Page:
Palermo City Tour

You will meet your guide and your driver at the pier and you will start your exploration of Palermo.

Palermo is an interesting city. Narrow lanes that look the same as they did centuries ago, contrasted by wide tree lined boulevards – there is a mix of culture here from the ancient Phoenician and Byzantine through to Arab and Norman, and of course the more modern urban sprawl. These different cultures are reflected in the architecture and customs of this large city.

You will visit Palermo’s cathedral, known officially as “Santa Maria Assunta” or Saint Mary of the Assumption. Some scholars believe that a temple existed here in Roman, or possibly even Punic, times. There is no doubt that the site once had a large Byzantine Greek (Orthodox) church. Arab records mention the existence of a large “pagan” temple present on this site when they conquered Palermo in 831. This was turned into a mosque. In 1072, when the Normans wrested control of Palermo from the Saracens, Count Roger promptly saw to it that the Great Mosque was re-consecrated as a Christian church.

You will walk through Corso Vittorio Emanuele, the main street of Palermo.

Not to be missed are Quattro Canti (Four Corners), where Corso Vittorio Emanuele intersects with Via Maqueda, the latter street a famous piece of Palermitano civic planning, carved out of the surrounding neighborhood in the 16th century by the Spanish viceroy.

Architecturally, Four Corners is a melting pot of Arab-Norman splendor, Palermitan baroque, and the work of craftsmen of the Middle Ages. Each sculpted angle of the Four Corners celebrates seasons, a patron saint, or a Spanish viceroy.

Piazza Pretoria, a beautiful square with its stunning but controversial fountain is Palermo’s most famous. The fountain was called Fontana della Vergogna, or “fountain of shame,” by outraged churchgoers. Originally intended for a Tuscan villa, the fountain is bedecked with nude statues and mythological monsters. This was the first landmark churchgoers saw as they left services at San Giuseppe dei Teatini, the church directly to the west.

Chiesa della Martorana, with its handsome Norman bell tower, is a very intriguing church. It is the loveliest Greek church remaining in Sicily. It was founded in 1143 by George of Antioch, called Roger II’s “Emir of Emirs.”

The bell tower is the only part of the building that has a distinctively Norman appearance, with its Gothic lines and mullioned windows. Were it not for the bell tower, Saint John’s could easily be mistaken for a mosque.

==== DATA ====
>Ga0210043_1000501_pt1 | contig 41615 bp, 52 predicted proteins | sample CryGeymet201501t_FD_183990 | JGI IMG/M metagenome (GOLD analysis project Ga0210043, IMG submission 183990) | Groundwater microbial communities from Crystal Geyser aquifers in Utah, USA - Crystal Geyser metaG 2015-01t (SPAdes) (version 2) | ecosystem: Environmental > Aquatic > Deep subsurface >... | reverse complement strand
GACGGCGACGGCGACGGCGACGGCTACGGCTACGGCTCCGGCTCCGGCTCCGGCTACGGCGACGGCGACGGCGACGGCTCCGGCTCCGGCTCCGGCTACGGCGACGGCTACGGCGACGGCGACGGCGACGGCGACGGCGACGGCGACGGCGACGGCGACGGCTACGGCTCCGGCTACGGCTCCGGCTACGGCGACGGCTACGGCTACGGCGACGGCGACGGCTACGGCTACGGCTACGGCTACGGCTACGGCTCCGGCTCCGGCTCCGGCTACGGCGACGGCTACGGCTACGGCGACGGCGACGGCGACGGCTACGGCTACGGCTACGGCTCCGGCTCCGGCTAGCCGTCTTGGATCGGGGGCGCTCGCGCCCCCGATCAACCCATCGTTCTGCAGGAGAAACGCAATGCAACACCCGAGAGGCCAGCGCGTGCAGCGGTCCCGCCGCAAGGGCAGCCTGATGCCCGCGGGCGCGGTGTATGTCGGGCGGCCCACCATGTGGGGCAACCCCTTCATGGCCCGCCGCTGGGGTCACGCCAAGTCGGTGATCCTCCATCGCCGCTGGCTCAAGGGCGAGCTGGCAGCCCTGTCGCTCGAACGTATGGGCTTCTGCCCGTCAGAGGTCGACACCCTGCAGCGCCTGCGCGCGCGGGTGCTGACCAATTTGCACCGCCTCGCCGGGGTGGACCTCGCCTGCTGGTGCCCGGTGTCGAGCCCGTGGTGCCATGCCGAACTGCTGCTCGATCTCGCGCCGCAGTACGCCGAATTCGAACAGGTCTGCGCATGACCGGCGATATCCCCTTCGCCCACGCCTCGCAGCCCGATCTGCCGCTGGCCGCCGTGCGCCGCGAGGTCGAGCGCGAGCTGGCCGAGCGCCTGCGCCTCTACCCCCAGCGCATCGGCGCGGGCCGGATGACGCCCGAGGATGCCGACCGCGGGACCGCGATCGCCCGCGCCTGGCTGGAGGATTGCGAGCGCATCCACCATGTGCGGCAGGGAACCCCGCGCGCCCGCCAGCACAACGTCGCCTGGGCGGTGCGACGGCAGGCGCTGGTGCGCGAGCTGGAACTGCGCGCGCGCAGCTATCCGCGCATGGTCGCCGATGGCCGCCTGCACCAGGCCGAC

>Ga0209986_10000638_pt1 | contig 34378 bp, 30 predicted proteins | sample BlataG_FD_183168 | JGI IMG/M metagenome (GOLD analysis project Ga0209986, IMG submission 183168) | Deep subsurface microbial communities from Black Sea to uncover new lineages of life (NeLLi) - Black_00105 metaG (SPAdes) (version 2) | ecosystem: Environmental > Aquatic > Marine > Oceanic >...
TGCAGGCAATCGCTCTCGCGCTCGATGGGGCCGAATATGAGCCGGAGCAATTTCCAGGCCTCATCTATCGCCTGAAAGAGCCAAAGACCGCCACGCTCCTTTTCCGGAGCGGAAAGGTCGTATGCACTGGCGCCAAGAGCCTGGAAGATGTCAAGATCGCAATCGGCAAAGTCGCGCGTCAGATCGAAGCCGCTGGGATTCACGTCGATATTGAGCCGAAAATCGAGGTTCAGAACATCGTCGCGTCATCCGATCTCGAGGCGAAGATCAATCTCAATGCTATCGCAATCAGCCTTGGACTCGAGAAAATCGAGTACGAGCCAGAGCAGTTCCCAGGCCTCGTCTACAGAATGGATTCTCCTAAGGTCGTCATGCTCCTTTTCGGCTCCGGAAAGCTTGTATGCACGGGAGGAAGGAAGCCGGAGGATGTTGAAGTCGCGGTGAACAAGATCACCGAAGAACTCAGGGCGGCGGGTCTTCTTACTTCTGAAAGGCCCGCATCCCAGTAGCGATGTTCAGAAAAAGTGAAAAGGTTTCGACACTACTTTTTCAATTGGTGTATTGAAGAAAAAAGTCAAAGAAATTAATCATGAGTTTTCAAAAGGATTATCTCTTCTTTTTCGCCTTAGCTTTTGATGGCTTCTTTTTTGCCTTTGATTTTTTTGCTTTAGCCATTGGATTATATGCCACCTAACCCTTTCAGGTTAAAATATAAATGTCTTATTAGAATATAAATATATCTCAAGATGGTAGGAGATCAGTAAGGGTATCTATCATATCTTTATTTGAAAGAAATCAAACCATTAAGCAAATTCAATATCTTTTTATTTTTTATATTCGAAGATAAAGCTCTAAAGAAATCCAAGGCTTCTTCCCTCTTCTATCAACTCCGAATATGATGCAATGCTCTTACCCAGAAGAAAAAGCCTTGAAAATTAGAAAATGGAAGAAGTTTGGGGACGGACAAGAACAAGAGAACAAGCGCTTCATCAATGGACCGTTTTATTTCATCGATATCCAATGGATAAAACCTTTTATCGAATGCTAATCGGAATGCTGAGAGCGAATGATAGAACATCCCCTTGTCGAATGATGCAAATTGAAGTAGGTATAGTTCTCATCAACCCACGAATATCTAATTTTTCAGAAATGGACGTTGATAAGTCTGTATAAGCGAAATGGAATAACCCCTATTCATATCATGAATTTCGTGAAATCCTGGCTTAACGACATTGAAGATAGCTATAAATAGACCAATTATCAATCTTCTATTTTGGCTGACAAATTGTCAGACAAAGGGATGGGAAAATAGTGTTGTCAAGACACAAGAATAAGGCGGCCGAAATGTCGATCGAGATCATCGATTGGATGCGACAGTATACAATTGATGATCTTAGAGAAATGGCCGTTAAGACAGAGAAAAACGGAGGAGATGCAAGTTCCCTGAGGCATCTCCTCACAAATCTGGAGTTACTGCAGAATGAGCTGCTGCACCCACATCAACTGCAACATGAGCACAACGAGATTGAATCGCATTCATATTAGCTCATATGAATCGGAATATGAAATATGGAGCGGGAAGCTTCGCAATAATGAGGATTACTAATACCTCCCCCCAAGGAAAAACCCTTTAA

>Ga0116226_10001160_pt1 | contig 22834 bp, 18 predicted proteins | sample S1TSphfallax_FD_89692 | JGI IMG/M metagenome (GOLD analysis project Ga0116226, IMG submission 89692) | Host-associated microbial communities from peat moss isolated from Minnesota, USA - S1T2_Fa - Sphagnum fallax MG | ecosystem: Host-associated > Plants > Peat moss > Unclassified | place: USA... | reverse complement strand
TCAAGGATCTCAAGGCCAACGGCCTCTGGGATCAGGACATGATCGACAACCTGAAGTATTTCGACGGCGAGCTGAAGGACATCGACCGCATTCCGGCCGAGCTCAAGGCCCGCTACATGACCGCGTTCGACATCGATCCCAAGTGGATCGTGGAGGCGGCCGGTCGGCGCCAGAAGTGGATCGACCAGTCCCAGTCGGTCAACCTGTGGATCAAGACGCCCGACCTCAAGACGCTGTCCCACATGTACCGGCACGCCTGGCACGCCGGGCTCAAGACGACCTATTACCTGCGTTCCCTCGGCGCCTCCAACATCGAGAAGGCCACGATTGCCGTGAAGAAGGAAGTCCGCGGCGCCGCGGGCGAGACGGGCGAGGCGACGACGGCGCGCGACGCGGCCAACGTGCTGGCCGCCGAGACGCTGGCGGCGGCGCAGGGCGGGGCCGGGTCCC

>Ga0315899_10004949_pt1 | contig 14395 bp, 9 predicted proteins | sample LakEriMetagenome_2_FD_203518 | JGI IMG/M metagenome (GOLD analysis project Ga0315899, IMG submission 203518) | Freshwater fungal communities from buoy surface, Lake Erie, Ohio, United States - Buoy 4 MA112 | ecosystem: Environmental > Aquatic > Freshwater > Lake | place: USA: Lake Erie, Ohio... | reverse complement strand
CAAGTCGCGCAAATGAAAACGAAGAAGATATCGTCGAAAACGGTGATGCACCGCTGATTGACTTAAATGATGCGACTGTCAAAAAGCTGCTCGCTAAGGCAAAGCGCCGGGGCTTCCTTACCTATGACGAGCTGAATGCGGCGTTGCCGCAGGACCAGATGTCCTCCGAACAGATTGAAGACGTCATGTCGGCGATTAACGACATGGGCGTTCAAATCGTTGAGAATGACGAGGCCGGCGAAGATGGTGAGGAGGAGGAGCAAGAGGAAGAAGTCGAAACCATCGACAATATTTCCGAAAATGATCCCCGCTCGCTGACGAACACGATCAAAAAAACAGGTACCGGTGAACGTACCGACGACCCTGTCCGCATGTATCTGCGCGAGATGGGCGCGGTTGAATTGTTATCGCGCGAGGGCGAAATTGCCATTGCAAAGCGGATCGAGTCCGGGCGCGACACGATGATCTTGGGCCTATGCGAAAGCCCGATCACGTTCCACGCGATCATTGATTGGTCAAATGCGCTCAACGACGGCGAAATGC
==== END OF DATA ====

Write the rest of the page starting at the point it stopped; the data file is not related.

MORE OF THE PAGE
Free time after the tour before returning to the port.


Solunto & Bagheria

You will meet your driver and guide at the port and depart to Bagheria by AC deluxe coach.

In the 19th century, Bagheria, a town east of Palermo, was still the country retreat of the aristocracy, and several mansions and villas remain. Some have fallen to decay, and the few that are better preserved are not open to the public. An exception is Villa Palagonia, conveniently located in the town proper. Built in 1705 by the Prince of Palagonia, the villa was later expanded and restored. The 62 stone sculptures that embellish the villa depict mythological monsters and whimsical creatures worth seeing. The figures might not be particularly exceptional today, but for the era of their construction they were a sight to behold.

After the visit of Villa Palagonia you will proceed to Solunto.

Located 17 kilometers east of Palermo, overlooking the coast, just outside Santa Flavia, Solunto is situated on the slopes of Mount Catalfamo, not far from Bagheria.

This town was built on the site of a Phoenician village called Kfra, founded around 700 BC but expanded by the Greeks, who conquered it in 396 BC.

By 254 BC, during the First Punic War, it had fallen into Roman hands, and most of the construction visible at Solunto is distinctly Roman. During the 3rd century AD, the town was abandoned for reasons unknown to us.

The ruins of Solunto were rediscovered in the 16th century and excavations have continued since then.

The Greek city was built on a grid plan. The Romans enlarged the wide main street they called decumanus, referred to today as the “Via dell’Agora,” the Greek “agora” referring to a marketplace or other large square.

Solunto has no complete structures; all that remains of most of the buildings here are floors and the lower portions of some walls and columns. However, a few of the dwellings and public buildings are well enough preserved to provide us with a tangible idea of their construction and purpose. Portions of a few mosaics and paintings are still visible, and the peristyle of one of the houses suggests its former grandeur. There is even a small odeum (theatre) and a meeting chamber.


Palermo and Monreale

Sicilian Wines

Erice & Segesta

Cefalù Walking Tour

Mysteries of Palermo

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